After 54 years of writing, you would think I could place a comma properly: think again. While my ear for proper language is strong, proper written grammar eludes me. My sister, Bessie, an assassin of a copy editor, has graciously been my lifetime editor. About how I use commas she once told me, “You haven’t got a clue.” My wife, Nancy, lectures me about prepositions. At least I’m a killer speller, and even if an occasional typo sneaks by, it’s not because I don’t know the difference.
Lucky for me, rather than accept personal responsibility for my shortcomings, I blame it on having “skipped” the fourth grade, which was NYC public schools’ way of moving you through the system quicker if you were “advanced.” To jump to the fifth grade we had to read well and know our times tables. That was it! But when I got to the fifth grade I had no idea what the parts of speech were. I missed the grammar content of fourth-grade study, Warriner’s English Grammar Book, and it has plagued me ever since.
I’ll concede that I was a precocious reader, never went in for Dick and Jane, The Hardy Boys, or even Winnie The Pooh. Instead, I jumped right into Manchild in the Promised Land, a memoir by Claude Brown about growing up in Harlem, and Or I’ll Dress You In Mourning, a biography about the celebrated bullfighter El Cordobes. My sixth-grade teacher, Miss Sweeney, was concerned about my reading choices. She sent my book reports home with comments like, “It might be better if Joey read less mature books.” Great lady, Miss Sweeney, but kids books held no appeal.
Of course, I know verbs, nouns, adjectives, adverbs and articles, but placing commas is my great white whale.
Having never recovered from what I missed in the fourth grade, I lean heavily on multiple drafts, copy editors when available, and now on various grammar checkers available in the computer age. Computerized grammar and spell checkers are never perfect, but they do catch obvious mistakes, and I’m always looking at new ones to assess the state of the art.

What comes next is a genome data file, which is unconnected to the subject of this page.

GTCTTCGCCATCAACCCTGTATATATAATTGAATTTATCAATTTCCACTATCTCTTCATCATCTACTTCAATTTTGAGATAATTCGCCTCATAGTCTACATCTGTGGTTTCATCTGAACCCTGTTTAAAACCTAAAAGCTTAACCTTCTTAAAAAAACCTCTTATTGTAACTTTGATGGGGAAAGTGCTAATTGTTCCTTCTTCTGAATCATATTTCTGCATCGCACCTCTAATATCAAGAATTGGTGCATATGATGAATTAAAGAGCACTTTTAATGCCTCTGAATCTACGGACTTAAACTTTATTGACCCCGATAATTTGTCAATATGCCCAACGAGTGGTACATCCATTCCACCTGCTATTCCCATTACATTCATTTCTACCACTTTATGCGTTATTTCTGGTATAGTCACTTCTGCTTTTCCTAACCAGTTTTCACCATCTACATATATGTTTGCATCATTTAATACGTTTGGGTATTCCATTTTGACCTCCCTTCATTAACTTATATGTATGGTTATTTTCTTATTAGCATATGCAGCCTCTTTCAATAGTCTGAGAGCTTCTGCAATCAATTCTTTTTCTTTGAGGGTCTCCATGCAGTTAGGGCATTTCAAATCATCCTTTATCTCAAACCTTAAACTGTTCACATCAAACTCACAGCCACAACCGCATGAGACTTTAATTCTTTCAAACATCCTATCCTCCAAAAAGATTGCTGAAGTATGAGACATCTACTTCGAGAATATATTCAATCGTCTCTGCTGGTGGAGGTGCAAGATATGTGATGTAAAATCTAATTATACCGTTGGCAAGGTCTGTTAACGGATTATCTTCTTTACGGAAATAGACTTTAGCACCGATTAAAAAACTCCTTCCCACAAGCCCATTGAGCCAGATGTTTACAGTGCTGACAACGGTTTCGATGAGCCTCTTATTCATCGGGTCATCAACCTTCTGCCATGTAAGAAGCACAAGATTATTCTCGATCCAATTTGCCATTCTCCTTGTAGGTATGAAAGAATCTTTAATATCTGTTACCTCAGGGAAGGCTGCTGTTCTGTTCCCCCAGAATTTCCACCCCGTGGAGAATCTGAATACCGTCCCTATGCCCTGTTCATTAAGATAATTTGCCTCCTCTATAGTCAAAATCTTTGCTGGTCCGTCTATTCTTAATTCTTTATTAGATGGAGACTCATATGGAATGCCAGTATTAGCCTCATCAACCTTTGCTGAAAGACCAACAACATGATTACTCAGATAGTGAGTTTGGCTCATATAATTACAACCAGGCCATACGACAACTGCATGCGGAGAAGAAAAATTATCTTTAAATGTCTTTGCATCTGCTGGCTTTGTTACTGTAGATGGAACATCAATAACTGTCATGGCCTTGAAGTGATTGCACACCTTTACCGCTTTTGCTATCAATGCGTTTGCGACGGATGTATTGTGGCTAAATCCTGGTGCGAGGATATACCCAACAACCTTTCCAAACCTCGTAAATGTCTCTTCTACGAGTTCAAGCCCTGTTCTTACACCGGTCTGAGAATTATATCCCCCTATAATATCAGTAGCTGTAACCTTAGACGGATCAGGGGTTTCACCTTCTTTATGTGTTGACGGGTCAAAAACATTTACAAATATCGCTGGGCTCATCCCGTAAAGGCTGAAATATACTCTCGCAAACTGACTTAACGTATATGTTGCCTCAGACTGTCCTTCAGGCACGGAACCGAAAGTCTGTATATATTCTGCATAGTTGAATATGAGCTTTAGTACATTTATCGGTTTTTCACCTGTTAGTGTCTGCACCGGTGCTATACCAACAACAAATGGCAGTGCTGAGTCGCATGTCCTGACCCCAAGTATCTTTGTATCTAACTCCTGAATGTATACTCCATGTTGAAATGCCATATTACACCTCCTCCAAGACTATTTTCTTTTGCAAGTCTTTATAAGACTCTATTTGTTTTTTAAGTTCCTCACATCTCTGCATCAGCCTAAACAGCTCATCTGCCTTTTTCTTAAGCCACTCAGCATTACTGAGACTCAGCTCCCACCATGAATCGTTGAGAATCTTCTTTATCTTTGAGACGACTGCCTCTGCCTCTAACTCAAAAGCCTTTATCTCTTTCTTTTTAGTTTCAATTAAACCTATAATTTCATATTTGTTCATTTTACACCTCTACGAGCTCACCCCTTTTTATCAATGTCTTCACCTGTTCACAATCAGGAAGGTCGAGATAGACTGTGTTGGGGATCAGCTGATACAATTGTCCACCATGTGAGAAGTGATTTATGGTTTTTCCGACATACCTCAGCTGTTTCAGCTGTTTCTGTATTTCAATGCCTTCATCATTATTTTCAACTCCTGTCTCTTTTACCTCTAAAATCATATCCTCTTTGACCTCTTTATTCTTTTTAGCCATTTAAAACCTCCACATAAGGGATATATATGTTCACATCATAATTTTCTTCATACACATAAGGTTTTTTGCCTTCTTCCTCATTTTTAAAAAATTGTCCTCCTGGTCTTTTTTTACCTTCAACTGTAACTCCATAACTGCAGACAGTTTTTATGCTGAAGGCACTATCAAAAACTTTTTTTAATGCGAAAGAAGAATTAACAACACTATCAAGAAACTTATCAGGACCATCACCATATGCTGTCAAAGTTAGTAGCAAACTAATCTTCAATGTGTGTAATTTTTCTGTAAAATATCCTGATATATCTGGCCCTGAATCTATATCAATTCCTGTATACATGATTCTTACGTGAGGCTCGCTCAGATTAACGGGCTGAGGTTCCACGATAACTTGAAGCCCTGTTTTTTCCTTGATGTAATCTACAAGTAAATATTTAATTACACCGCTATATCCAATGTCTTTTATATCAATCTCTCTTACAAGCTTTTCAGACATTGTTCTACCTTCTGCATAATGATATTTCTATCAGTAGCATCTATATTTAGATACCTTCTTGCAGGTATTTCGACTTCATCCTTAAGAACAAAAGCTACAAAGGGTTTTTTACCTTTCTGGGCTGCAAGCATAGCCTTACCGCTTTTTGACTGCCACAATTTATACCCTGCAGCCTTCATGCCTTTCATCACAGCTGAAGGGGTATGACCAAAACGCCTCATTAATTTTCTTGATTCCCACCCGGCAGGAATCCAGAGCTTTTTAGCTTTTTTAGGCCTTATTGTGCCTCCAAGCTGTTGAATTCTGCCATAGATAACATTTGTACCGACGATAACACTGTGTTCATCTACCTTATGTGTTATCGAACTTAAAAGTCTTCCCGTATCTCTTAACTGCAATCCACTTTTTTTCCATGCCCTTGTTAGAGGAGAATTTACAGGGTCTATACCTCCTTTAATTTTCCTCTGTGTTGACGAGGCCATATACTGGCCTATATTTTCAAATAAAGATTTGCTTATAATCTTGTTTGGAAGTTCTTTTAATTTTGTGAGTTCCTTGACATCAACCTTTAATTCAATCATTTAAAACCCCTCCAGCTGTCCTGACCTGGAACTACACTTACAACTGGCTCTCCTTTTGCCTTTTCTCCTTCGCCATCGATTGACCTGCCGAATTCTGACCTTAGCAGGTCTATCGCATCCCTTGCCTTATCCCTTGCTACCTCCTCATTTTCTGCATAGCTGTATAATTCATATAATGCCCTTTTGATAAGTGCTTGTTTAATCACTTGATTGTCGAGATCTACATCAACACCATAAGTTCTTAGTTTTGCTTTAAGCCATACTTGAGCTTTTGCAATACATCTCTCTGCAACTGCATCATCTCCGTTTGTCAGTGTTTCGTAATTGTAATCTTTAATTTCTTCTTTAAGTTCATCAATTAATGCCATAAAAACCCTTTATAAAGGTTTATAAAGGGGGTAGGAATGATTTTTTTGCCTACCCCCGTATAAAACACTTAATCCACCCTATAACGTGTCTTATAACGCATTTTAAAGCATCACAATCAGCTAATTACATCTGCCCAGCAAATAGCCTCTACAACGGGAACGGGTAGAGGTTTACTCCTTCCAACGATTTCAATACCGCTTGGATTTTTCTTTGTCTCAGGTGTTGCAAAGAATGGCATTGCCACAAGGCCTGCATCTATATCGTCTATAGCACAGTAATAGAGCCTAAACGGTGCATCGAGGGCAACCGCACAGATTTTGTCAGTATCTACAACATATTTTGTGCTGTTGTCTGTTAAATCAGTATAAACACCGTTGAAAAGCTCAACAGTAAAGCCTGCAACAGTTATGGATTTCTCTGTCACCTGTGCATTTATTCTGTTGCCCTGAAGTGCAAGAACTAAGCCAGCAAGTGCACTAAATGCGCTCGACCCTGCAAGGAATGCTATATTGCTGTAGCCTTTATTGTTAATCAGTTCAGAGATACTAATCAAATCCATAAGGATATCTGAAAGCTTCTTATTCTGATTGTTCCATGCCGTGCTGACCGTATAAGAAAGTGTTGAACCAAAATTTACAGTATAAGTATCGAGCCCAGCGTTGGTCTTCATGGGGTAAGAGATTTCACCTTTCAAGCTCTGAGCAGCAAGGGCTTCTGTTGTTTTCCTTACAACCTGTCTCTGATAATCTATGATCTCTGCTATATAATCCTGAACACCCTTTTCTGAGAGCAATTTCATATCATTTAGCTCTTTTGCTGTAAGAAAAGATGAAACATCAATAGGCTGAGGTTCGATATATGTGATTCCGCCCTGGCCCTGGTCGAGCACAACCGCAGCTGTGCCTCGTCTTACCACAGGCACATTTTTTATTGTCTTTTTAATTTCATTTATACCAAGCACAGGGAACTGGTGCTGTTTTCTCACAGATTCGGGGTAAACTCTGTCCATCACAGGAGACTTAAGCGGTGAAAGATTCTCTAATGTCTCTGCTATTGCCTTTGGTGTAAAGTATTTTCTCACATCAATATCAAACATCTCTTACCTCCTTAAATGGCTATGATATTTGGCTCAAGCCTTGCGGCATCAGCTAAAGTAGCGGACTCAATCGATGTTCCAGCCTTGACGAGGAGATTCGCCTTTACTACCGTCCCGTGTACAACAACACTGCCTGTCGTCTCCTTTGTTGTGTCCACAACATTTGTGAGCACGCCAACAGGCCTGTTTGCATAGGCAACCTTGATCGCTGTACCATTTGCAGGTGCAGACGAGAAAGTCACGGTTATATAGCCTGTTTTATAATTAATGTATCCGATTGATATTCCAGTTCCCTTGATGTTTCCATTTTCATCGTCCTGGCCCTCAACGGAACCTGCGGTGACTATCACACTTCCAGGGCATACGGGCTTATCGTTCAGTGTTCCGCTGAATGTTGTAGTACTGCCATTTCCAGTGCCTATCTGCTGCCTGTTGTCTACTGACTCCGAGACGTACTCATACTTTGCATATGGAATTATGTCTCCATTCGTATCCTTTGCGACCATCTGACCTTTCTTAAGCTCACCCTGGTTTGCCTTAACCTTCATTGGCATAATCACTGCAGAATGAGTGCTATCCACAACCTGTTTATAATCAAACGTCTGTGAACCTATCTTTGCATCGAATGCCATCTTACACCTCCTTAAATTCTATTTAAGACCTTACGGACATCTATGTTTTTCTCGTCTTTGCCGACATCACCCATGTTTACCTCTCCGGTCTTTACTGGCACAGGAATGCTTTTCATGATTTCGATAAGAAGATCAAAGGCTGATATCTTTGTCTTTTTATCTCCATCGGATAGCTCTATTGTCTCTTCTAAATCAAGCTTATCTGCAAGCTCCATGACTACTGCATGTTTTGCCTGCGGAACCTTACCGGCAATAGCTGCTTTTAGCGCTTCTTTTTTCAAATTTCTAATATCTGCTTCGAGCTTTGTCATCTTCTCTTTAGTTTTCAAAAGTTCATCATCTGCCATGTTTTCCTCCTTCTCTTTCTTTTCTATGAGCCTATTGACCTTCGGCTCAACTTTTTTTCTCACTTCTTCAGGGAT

This morning, Firefox, my Internet browser, offered a free grammar checker, and I was curious, so I clicked on the link to the application. There was a short write-up about the application and I thought why not give it a try. I pressed download, and this was the first thing that appeared:
The grammar checker wanted access to all my contacts and data from all the websites I visit? Seriously, what does a grammar checker need all of that for? I will do a lot to get a comma in the right place, but give up my privacy. That would be like signing away my Constitutional rights in exchange for an ice cream cone.
Things are getting out of hand. The Internet predators – Google, Facebook, have set the tone for a callous disregard of privacy and what I grew up calling Civil Liberty. That disregard has trickled down to every developer who expects us to yield all of our privacy. I should have known better. In the spirit of there is no such thing as a free lunch, I should have asked myself why Firefox was offering something for nothing. I know the saying, “If you can’t figure out what the product is; you’re the product.” The free grammar checker is but a Trojan horse gaining entry to our thoughts, interests, hobbies and casual curiosities. Given that, I opted out of the grammar checker. If something feels funny, you don’t trust it, and you smell something fishy; that should give you a moment of pause; and we all know, even me, a pause is indicated by use of a comma.
And that is today’s grammar lesson!
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